Only Fools And Horses

The Miracle Of Peckham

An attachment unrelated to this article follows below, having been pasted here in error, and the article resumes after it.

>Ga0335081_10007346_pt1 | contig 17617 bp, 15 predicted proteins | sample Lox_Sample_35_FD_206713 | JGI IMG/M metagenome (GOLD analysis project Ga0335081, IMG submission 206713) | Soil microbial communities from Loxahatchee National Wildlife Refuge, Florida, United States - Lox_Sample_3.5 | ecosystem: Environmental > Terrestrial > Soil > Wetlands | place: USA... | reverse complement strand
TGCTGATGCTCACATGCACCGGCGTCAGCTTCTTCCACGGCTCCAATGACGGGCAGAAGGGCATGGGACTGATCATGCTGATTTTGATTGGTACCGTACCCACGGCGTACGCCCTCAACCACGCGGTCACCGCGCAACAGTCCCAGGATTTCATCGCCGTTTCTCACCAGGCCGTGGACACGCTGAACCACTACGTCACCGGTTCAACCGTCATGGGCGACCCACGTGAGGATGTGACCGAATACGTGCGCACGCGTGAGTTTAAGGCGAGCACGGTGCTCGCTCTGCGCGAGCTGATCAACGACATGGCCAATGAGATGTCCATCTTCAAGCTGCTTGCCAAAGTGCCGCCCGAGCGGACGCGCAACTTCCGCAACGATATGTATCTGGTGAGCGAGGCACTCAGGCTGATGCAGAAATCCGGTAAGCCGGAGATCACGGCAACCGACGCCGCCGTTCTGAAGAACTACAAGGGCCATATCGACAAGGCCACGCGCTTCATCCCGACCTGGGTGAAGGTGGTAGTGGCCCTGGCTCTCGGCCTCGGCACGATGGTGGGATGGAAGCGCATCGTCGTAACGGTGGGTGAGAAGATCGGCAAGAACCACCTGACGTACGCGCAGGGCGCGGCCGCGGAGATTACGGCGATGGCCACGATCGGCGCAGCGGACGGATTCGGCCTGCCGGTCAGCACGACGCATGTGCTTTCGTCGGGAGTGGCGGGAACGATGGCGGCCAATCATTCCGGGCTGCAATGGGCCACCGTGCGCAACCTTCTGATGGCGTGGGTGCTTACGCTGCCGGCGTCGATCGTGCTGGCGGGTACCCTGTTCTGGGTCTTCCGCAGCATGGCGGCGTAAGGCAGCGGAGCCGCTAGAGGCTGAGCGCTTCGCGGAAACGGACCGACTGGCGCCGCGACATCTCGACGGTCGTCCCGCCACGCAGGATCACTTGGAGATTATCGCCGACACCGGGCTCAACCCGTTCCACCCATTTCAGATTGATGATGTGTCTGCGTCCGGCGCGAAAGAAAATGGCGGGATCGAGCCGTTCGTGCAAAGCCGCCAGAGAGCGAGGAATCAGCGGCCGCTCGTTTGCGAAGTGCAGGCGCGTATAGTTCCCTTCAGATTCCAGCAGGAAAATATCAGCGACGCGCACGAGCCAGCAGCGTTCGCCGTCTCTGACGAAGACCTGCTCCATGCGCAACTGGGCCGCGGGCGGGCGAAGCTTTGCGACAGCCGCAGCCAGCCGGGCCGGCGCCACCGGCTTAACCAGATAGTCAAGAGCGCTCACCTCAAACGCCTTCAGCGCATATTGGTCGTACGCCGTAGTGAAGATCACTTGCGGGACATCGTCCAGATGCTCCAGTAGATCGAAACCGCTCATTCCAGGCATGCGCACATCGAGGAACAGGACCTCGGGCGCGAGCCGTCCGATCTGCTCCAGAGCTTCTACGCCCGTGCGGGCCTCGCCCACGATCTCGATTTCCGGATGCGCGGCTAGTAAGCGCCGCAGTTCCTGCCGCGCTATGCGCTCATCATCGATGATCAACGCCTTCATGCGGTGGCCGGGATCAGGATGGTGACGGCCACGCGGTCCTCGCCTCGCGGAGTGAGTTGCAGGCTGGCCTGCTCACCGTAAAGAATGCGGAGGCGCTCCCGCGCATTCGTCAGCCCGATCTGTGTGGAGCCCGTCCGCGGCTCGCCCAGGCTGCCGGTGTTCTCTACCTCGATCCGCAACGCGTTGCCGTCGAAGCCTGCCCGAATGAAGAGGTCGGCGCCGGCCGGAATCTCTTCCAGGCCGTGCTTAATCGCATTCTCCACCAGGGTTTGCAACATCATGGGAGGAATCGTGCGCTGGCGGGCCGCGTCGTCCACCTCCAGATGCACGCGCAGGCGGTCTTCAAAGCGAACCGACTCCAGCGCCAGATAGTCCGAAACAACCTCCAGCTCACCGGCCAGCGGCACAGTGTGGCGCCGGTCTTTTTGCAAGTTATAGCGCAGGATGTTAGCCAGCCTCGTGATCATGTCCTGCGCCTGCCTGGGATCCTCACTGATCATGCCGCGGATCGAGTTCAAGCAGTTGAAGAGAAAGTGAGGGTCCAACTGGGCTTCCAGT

THE TROTTERS' LOUNGE. Rodney is seated at the table feeling hung-over. He sips his coffee. He touches his aching temples gently. Rodney (Moaning) Bloody hell! Albert enters from the kitchen carrying a teapot and a kipper on a plate. Albert (Shouts) D-E-L! Rodney Why don't you just get a megaphone and finish me off quickly! Albert Now you know how I felt last night, I was fast akip I was, when you come in my room and made that horrible noise in my ear! Rodney Yes, sorry. Albert That could've killed me! Rodney D'you reckon? Albert Where d'you get that trumpet from anyway? Rodney What trumpet? Albert I felt my heart go all funny. In my unconscious state I thought it was the abandon ship alarm! Rodney Oh yeah, thought they was playing your tune did you? Albert Yes, that's all very well innit. You could at least say sorry! Rodney I am sorry, now can we drop the matter? Albert Charming innit. Fight and die for your country, and this is the thanks the younger generation gives yer. Rodney I'm sorry! Albert So, what was it all about last night then? Rodney Well, me and Del, it's just we'd had a right blinding week, I mean we were selling it before we'd bought it, so we had a bit of a celebration, right. Anyway, I went down the Nag's Head and, of course, Friday night is disco night innit? And I met this bird - Helen. Oh, she's really something else. I mean, she's tall, she's slender, bit older than me, but you know, I've been brought up to respect me elders. Albert Was it her trumpet? Rodney I don't know! I don't remember having a bloody trumpet. Anyway, listen right, you've gotta see this bird, she really is the works. You know, everyone in the pub was looking at me, they was as jealous as hell. Do you know who she looks like? She looks like that Linda Evans out of Dynasty. Albert Which one's that, Joan Collins? Rodney How can bloody Linda Evans be Joan Collins? It's Linda Evans, you know, she plays Krystal Carrington! Albert Oh her, that's a bit tasty innit son? Rodney Yeah, and she's got the right hots for your's truly. I have struck gold, son. Albert Well, good luck to you boy. (Yells) D-E-L! Del enters. Del Right, alright, you mouthy old git! What d'you think I am, mutton or something? Gawd blimey, eh? Oi, Rodney, you were a bit steaming when you come in last night, weren't you, eh? Rodney Yeah, well I had something to celebrate didn't I. Del Yeah, what, you finally got shot of it then, did ya? Rodney What? Del Well, you know, that old dog who was hanging round you last night. Rodney 'Old dog?' What d'you mean, 'old dog?' Del She was - she was a bit scraggy weren't she. Blimey, she must have been six foot six! Rodney Well yeah, she was tallish. Del Tallish? Blimey, not many birds call you shortie do they hey? Albert (Laughing) He told me she looked like Krystle Carrington. Del Krystal Carrington? Crystal bleedin' Palace more like from where I was standing! Rodney Derek, you do not even know the girl. Del Yes I do, course I do. Her name was Helen, right? Rodney ...No. Del Oh yes it was. 'Cos I know, 'cos they call her Helen of Croydon. The face that launched a thousand dredgers. Albert (Laughing) I'll do you a bit of break- fast Del. Del No, leave me out Albert. I've got a bit of business to do. No, it's alright. Rodney I tell you what, I could do with a bit of egg and bacon now. Albert Yeah, well, give Helen of Croydon a bell! Albert exits to kitchen. Rodney The rotten old git! Rodney takes Del's after-shave and sprinkles it over Albert's kipper. Del Oi, oi, don't waste it, what's the matter with yer? Give us it. Rodney Well, it's the way he treats me innit, him giving me all that just 'cos I woke him up. So, er, I had a trumpet with me when I came in last night? Del Oh yeah, that's right. Belongs to Biffo the bear, his group were playing at the Nag's last night, don't you remember? Rodney What's he lend it to me for? Del He didn't did he? Don't you remember, you were so out of your mind at one point last night you went on the stage, took his trumpet off him, blew down the wrong end, gave him the V-sign and walked out with it. Rodney Bloody hell, he's a big bloke an' all ain't he? Del And he ain't 'alf in a bad mood an' all. Rodney Why? Del Well, you won't believe this, some dozy git nicked his trumpet! Rodney I'll get it back to him today, hey, I'll buy him a drink or something. Del Yeah, well, you've got the morning off, 'cos, you know, I'm busy. Rodney Where you going? Del I'm goin' to church. Rodney (Laughs) No, come on, where you going? Del I am going to church. Rodney Why? Del Why not? See you later. Del exits. Rodney is dumbfound4ed. Albert enters from the kitchen. Albert Del gone? Rodney He's gone to church! Albert Church? Del Boy? Rodney Yeah! Albert That's funny you know, 'cos he came in from the pub last night, had a couple of pina coladas and started talking to me about religion. He asked me if I believed God saw everything - and, if so, did he take notes. I've seen blokes catch religion before, it's always very sudden like. Rodney moves to the sideboard and searches through a drawer. Rodney It's gone. Albert What's gone? Rodney His Cliff Richard cassette. Albert Ah, it's most probably no- thing son. Maybe he feels the need of a bit of spiritual guidance. Rodney Del? Yeah, maybe you're right Uncle. Albert Of course I am. I mean, I couldn't honestly see Del Boy becoming one of yer Burning Bush and Joshua at the battle of Jericho mob, could you? Rodney No, what Del? With the...No of course not! Hey, talking of Joshua, where's that trumpet? Albert I chucked it down the dust chute. Rodney You did what? That ain't mine, it's Biffo's! He'll mangle my head! Albert Well it'll teach you not to blow it in my ear 'ole won't it. Rodney Oh, you dopey little git. Rodney rushes to the hall and exits. Albert is laughing. He takes a bite of his kipper and almost chokes on it. DUST CHUTE. Rodney is in a giant bin ferreting through the garbage. Rodney Where is it? It can't be that far down, he only chucked it out this morning. Ugh, oh God! Who'd chuck something like that down a chute? Pigs. From beneath a pile of rubbish he pulls out the twisted trumpet. Rodney (Cont'd) I don't believe it. I don't believe it. How can I give it back to Biffo? He's bound to notice. Albert! I hate you Albert! Albert! There is a low rumbling sound. Rodney is puzzled. He looks up and gunge hits him straight in the face. HALL OF CHURCH. Del enters puffing on a Castella. He walks slowly down the aisle, footsteps echoing. In front of him is a large gold crucifix. Del bows his head respectfully and tries to do a sign of the cross, but it comes out more like tic-tac. Del Shop! Father O'Keith (OOV) I'll be with you in just a moment! Del (Calls) Right you are, thank you. CONFESSIONALS. Del enters the confessionals. Father O'Keith enters the hall from the back of the church. He surveys the hall for the visitor. He limps across the hall to the confessionals and enters. Father O'Keith Flaming corns, they've been the bane of my life. Cigar smoke billows between the two booths. Father O'Keith (Cont'd) Is that you Del Boy? Del Yes Father, it's me. Father O'Keith I thought as much! So, how are you these days? Del Well, you know, struggling. How's yourself? Father O'Keith Oh, the corns are still giving me gip. Del I've got some lovely ortho- paedic sandals coming along. I'll pop a pair into you. Father O'Keith Thanks Derek. So, to what do I owe the honour? Del I have come to confess my sins. Father O'Keith (Checks watch) Oh Derek please.. I've been invited out to dinner this evening. Del Well, it's just one main sin really. Father O'Keith Oh thanks be to God for that. Wait a minute. I didn't know you were Catholic. Del Eh? Well, I don't know do I? I don't know that. I was only a kid, but me mum was Catholic. Father O'Keith I know that, I married her here in this church. You're father wasn't Catholic. Del No, he was a black magic man I think. Father O'Keith Have you ever been to this church before? Del Well of course I have, when me mum and dad got married. Father O'Keith You were just a little baby then! I mean have you ever been to this church since then? Del Er, no. Father O'Keith Del, my boy, you disappoint me. Del I watched The Ten Command- ments on the telly. Look Father, I don't wanna get up there on Judgement Day and find out that I'm on the hit list. I mean, God sees everything doesn't he? Father O'Keith Look Derek, this is not the God'll Fix it Show. Forgiveness is only for those who feel shame and remorse. Del I do feel shame and remorse. Father, does it matter what religion I am? Father O'Keith Well, I don't know that you're not a Catholic, do I? Del That's the spirit, you know it makes sense. Father O'Keith Alright, fire away Del. But the truth mind you, I don't want you lying in my confessionals. Del Would I lie to you? Well, about a week ago I bought some gear off a couple of gentlemen. I bought it in good faith, honest I did. The thing is last night I found out there was more to it than meets the eye. I didn't know, honest I didn't. I mean, I was led like an artificial lamb to the slaughter. If I'd of known the full SP I would never have taken it on, honest I wouldn't. But you don't ask do you? Father O'Keith Well, you don't Del. Del I didn't think I needed to ask, Father, I trusted these two gentlemen. I believed that they were both honest and upstanding citizens of our community. Father O'Keith Who were these men? Del Sunglasses Ron and Paddy the Greek. Father O'Keith Well, you can't get them more honest and upstanding than them two. I'll give you a choice of penance. You can either say five Hail Mary's and ten Our Fathers or make a little donation to the hospice fund? Del Will a score be alright? They exit from the confessionals. Del Is that it then. All squared? Father O'Keith Your sins have been absol- ved Del. Del No, no Father, I wanted to be forgiven. Father O'Keith You have been forgiven. Del Oh, cushty. So what's the fund for then Father? Are they building a new extension to the hospice or what? Father O'Keith I wish they were Del. No, unfortunately they're demolishing it. Del Eh? But why? That's been there for years and years. Father O'Keith Ah, that's the problem. Over the years it's become dilapidated. They've estimated it'll cost a quarter of a million to repair it, that's what the fund's for. But, I'm grieved to say, we've got little or no chance of reaching our target. Del Wait a minute, maybe we could organise a charity darts match for you at the Nag's Head. How much more money d'you need? Father O'Keith One hundred and eighty-five thousand pounds. Del Say I threw a raffle in an' all, eh? Father O'Keith It's very, very kind of you Del, and I do appreciate it. But I really think this is one battle that we've lost. Del They can't knock it down. What's gonna happen to all the old and the sick people living there? Father O'Keith Well, they'll move them out first. Del I know, I know that. But I mean, to where? Father O'Keith Who knows? They'll probably be disbursed to the four quarters of the metropolis, far away from their friends and relatives. I mean, they're all local people in St Mary's. Del Yeah, I know, they looked after my old Mum you know, when she was ill. Father O'Keith So they did. Del Treated her well an' all. And my Grandad - bless him, he used to moan at 'em a lot. No, they can't knock it down! Can they? Father O'Keith Well, it's out of our hands, look I'll be honest with you Del. For the past six or seven months, since I first heard of the plans for the hospice, my faith has been tested. All my efforts and prayers have failed. You know, I feel as if I've let the people down. Del Now come on, come on, don't talk like that Father. Come on, something'll turn up. Remember the old saying? He who dares wins. Father O'Keith Well, I'll bear it in mind. Say a prayer for me Del. Del Yeah, I will. Del walks off up the aisle. Father O'Keith bows to the crucifix. He is about to blow the candle out when his attention is drawn to something. At first he is puzzled, but when he looks closer his expression turns to one of awe. Father O'Keith Sweet Jesus! Derek! Del, at the far end of the hall is about to put some money in the box. Del I'm putting it in, I'm put- ting it in! Father O'Keith Come and see this, hurry! He runs down the aisle. Del What is it? Father O'Keith Look! It's a miracle! Del looks in the direction indicated. The statue of the Virgin and Child is weeping. From the corner of it's right eye a tear is running down it's cheek. Del and Father O'Keith look at each other open-mouthed. A second tear falls. Del Yeah, don't get many of them round Peckham. Father O'Keith It's a sign Del. Del Yeah, it's a sign that we can make a fortune! Father O'Keith What? Del Can't you see what we've got ourselves? An authentic, delux miracle. They go for a bomb these days. Father O'Keith How can you talk about money at a time like this? Del Well, what d'you wanna talk about, yer holidays? Don't you see the opportunity you're being presented with here? People will pay hard cash just to see this sort of thing. Father O'Keith Look, I have no intention of turning my church into some fairground peep show. And how could I charge my own flock to see their miracle? Del I'm not talking about your flock. I'm talking about the newspapers, the magazines, the television! The media people will pay through their noses just to get this sort of thing on their front pages! Father O'Keith I don't know if it's right Derek. Del See those old people down at St Mary's hospice, they'd think it right wouldn't they? Listen to me, with the money you could earn out of this, you could have that place repaired, redecorated and get Samantha Fox to re- open it for yer! Father O'Keith D'you really think we could? Del Yeah of course. I mean she don't come cheap, but I'll see what I can do. Father O'Keith No, I mean save the hospice? Del Of course, of course we can. It'll be a doddle. Where's your phone? It's alright, I'll find it, you stay here. Father O'Keith (Calls) I don't think I could exploit... Del No, you couldn't Father, but I'm shit hot at it! TROTTERS' LOUNGE. Albert is watching TV. Rodney is wearing a dressing gown. He is holding the bent trumpet. Rodney thrusts it in Albert's face. Rodney Look at it! Just look at it will you! Albert Get it away from me. Rodney What am I supposed to tell Biffo? I let Yuri Geller have a go on it! Albert Tell him what you want son, ain't my problem. Rodney And you chucked all that rubbish down the chute know- ing that I was at the bottom! I've had to have a shower and everything. Albert I didn't chuck the rubbish down the chute. It must have been one of the neighbours. Rodney I found your kipper. Albert It could have been anyone's kipper. Rodney Oh yeah, and how many kippers wear Brut? Albert Is that what that horrible taste was? Rodney Yeah. Albert You sprinkled it with after -shave? Rodney Yeah, to get even with you. Albert I wish I hadn't told you where your trumpet was now. Rodney So do I actually. The telephone rings. Rodney answers it. Rodney (Cont'd) Hold that. Hello. Del, you wanna see what Rumplestilt- skin's done to this trumpet, he's only gone and chucked it...Oh, sorry! What'd you mean, phone Reuters? You've seen a what? (Laughs) What happened, did Boycie buy a round? Alright, alright, keep your hair on! Yeah, bloody hell, hold on... (Making a note on a pad) Yeah, right, ok - Reuters, Tass, the Peckham Echo...Oh right, BBC...ITV...Right, what about channel Four? Oh no, right ok. (Rubbing out Channel Four) Yeah, I've got it all, it's all here mate. Yeah, take care, I'll see you later on, see ya. Bye. (To Albert) He's flipped. He's complete- ly bloody loopy! Albert Why, what's happened? Rodney He's seen a miracle. Albert A miracle? Rodney Well, that's what the man said. Hang on a minute. Last night he was talking about God. This morning he went to church, this afternoon he's seen a miracle. It can only mean one thing. Albert He's caught religion. Rodney No, he's pulling a stroke ain't he? Oh, come on, think about it. There are Cardinals and Archbishops - they've been in the business all their lives and never got a sniff of a miracle. Then along comes Del, he's in the game five minutes and already he's a prophet. Profit being the operative word! How's he gonna make money out of the church? Albert He's got that consignment of orthopedic sandals coming soon. Rodney Yeah, so what? Albert Well, maybe hes got the franchise on the monastery. Rodney Maybe. THE MAIN HALL OF CHURCH Three days later. Facing the statue are a BBC news camera and an ITN news camera. A number of photographers and reporters are sitting around on the pews. A rather embarrassed Father O'Keith approaches Del. Father O'Keith Nothing's happening Del. They've been waiting for three days, and nothing's happened. Del Na, na. Yeah, I know, 'ere Father, have a look at these contracts. I worked them out in such a way that if they want to sell any of the photos or the film of the miracle anywhere else in the world, they've got to pay you again, look see. Father O'Keith You've made them sign contracts? Del Of course I have, it's business innit? No poppy, no picture, that's my motto. Father O'Keith But what happens if the miracle doesn't occur again? Del Well, we give 'em their money back, I suppose. But don't worry, don't worry. I always get this feeling when the miracle's due and I've got a feeling it could be pretty son too. Father O'Keith Well, I hope you're right. Del Trust me, trust me. Rodney and Albert enter and approach Del. Rodney No luck? Del You know, 'ere take a butch- ers at that will ya. Rodney (Looking at contract) They're paying you all that money? Del Well, it's not every day that they get a chance to see a miracle is it, eh? And that's just the British media, you wait till the rest of the world's press gets here. Albert Look at all these noughts Rodney. Rodney Yeah. Albert You can see his game now can't yer? Del What are you talking about? Albert You're gonna cream some off ain't yer? Del Now you listen to me Albert, I am not the kind of bloke who cheats on the sick and the elderly. You put your peepers down there, you'll see that all cheques are made payable to St Mary's hospice fund! Albert Sorry son. Del That's alright. I simply want to keep that place open, and you'd better pray I succeed! Albert Why? Del 'Cos one more crack out of you and you're gonna be their next client! One of the cameramen calls out. Man David, look at this will you! All the press pack rush forward. The statue begins weeping. Del gives Father O'Keith a wink. Del and Albert are dumbfounded by the miracle. MAIN HALL OF CHURCH. Two days later. Word has spread around the world. Camera crews have arrived from all countries. Del and Rodney are studying another batch of contracts. Del (Referring to contract) Take a look at that one Rodney. INT. CHURCH. LATER ON. Another camera crew enters. Aus G'day, Australian Broad- casting. Del G'day to you. Sign that pal. Aus Well what is it? Del That tells you how much you've gotta pay to take pictures of the finest little miracle this side of Heaven. Aus (Reading) Struth! Stone the crows! Del I tell you what we're gonna do, while we're waiting, save us getting bored, we're gonna have another little collection. Alright, there we go, come on, thank you very much. Come on everybody, now let's dig deeply for the poor and needy. No coins please, because it scratches the pewter. Thank you, and you, danke schon, merci bo-coo. Thank you. As Del collects the money, the 'miracle' occurs once more. Del (Cont'd) Hello, now they're off and running! Aus Get that camera over here. Del Just a minute, just a minute. Have you signed that contract please? Thank you. Oi mind the camera there will yer? Thank you very much. There you are Rodney, it's done, my son. Father O'Keith This is the happiest day in my life. Del Yeah, I know what you mean Father. It's rien ne va plus as the French would say... Where's the brolly? EXT. DAY. THE CHURCH. It is raining. Del exits followed by Rodney. The Aussie approaches and hands him a piece of paper. Aus Sign that will you. Del (Thinking it's an autograph) Oh yeah, sure, who's it for then, the wife or the kids? Aus That's a receipt for all the collections. Del Hey, oh right. Man Oi Bruce! Del Why are they all called Bruce? An American interviewer approaches. Interviewer Mr Trotter? Del Yes? Interviewer Sandra Cox, NBC, New York. Father O'Keith told me that you actually prophesied the miracles. Del Um, yes, this is true, that's me. Interviewer I wonder if we might have a short interview for our viewers over in the States? Del Yes, of course. (Calls) Make-up? Is there some make -up there? MAIN HALL OF CHURCH. Father O'Keith is alone in the church. Albert wakes up from sleeping on one of the pews. Albert Everyone gone? Father O'Keith Oh, yes, yes they have all they need. And so do we. All thanks to your nephew. Albert Yeah, he brought you nothing but luck, didn't he? Father O'Keith Unfortunately he also brings the weather with him. Every time he's prophesied the miracle it's been pouring with rain. They share a grin. Father O'Keith climbs a small plinth and looks just above the statue. Water drips down from a wooden beam just inches above the statue's head. Father O'Keith is horrified. OUTSIDE THE CHURCH. Del is being interviewed. Interviewer And what form do these 'divine' messages take? Del Well, what happens is that I get this strange sort of feeling from the centre of my body. At first, I thought it was a dodgy mutton tikka. Then I realised I was in fact a prophet. Many are called, but I'm afraid, few are chosen. I do not want any reward for the work I have done for the elderly and sick in the community. No medals, no OBEs, no Nobel Prizes. No, I would like to think, however, if there is enough money left after repairing the hospice that they might build a new wing and perhaps name it after me. This would... Father O'Keith appears behind Del, grabs him by the collar and drags him inside. Del (Cont'd) Thank you. Father O'Keith Come with me! Rodney Sorry viewers, the Lord's work calls. Rodney Trotter signing off. Interviewer Oh, cut. BELFY. Great shafts of light are coming through the roof. Footsteps can be heard coming up the stairs. The door opens and the Father, Del and Rodney enter. Del Alright, it's a bit dirty up here, innit? Don't shove, don't shove. Father O'Keith Look at my roof! One side of the roof is missing tiles and lead. There are just rafters and open skies. The rain is pouring in. Rodney Bloody hell! Sorry. Father O'Keith And look! The water seeping through the floor across the joist onto the lamp and right onto the statue. This isn't a miracle, it's a flaming leak! Del Oh, that's a turn-up, innit? Father O'Keith Somebody's stolen the lead. Del You can't trust anyone these days can you, eh? Rodney No, wait, you're in luck, because we've got a load of lead in our ga...rage. (To Del) I don't believe you! Father O'Keith So this is what you bought off Sunglasses Ron and Paddy the Greek isn't it? Del I didn't know at the time, otherwise I wouldn't have touched it. That's what I come to tell you. Father O'Keith But you didn't tell me. Del No, I'm not a grass, am I? Father O'Keith You knew all along it was no miracle, you weren't receiving divine messages, you were listening to the weather forecast! Del Yeah, we saved St Mary's though, didn't we. Father O'Keith Derek, look me in the eyes! Are you telling me that for the sake of some small, decrepit old building, you created this whole tissue of lies and deceit? You deliberately and willingly set out to defraud all those newspapers and television companies out of thousands and thousands of pounds? Is that what you're telling me? Del and Rodney both have their heads bowed. Del nods. Father O'Keith places his hands on Del's head. Father O'Keith God bless you my son! STREET. Del and Rodney walk in front of the church. Del I was gonna do some lecture tours, organise prayer meetings at Wembley you know, something like that! This time next year we was gonna be millionaires! Rodney This time next year you'd have been a prison inmate unless you watch your step! If I was you Derek, I would keep a very low profile. Journalists Thanks, cheers pal. Thanks for your help. Del and Rodney, with their heads down, mumble replies. Each journalist shakes their hands and let go. Rodney with his head down, has shaken two hands, but the third doesn't let go. Rodney is puzzled and looks up. He is staring into the face of a very tough looking guy. It is Biffo. Biffo Where's my trumpet? Rodney Oh hello, Biffo, how are you? Biffo Where's my trumpet? Rodney Your trumpet. Yeah, there's been a bit of a hitch on the old trumpet front, mate. (Indicating Albert) See that old man there? Biffo turns and Rodney legs it. Biffo (Calls) Oi! Where's my trumpet? Albert (To Del) Ain't you gonna do something? Del Yeah, course I am! (Calls to Film crews) Oi, do you want to film some authentic inner city violence? Come on, bring yer cameras, bring your wallets. (Calling up the road) Hold on Rodders, not so fast!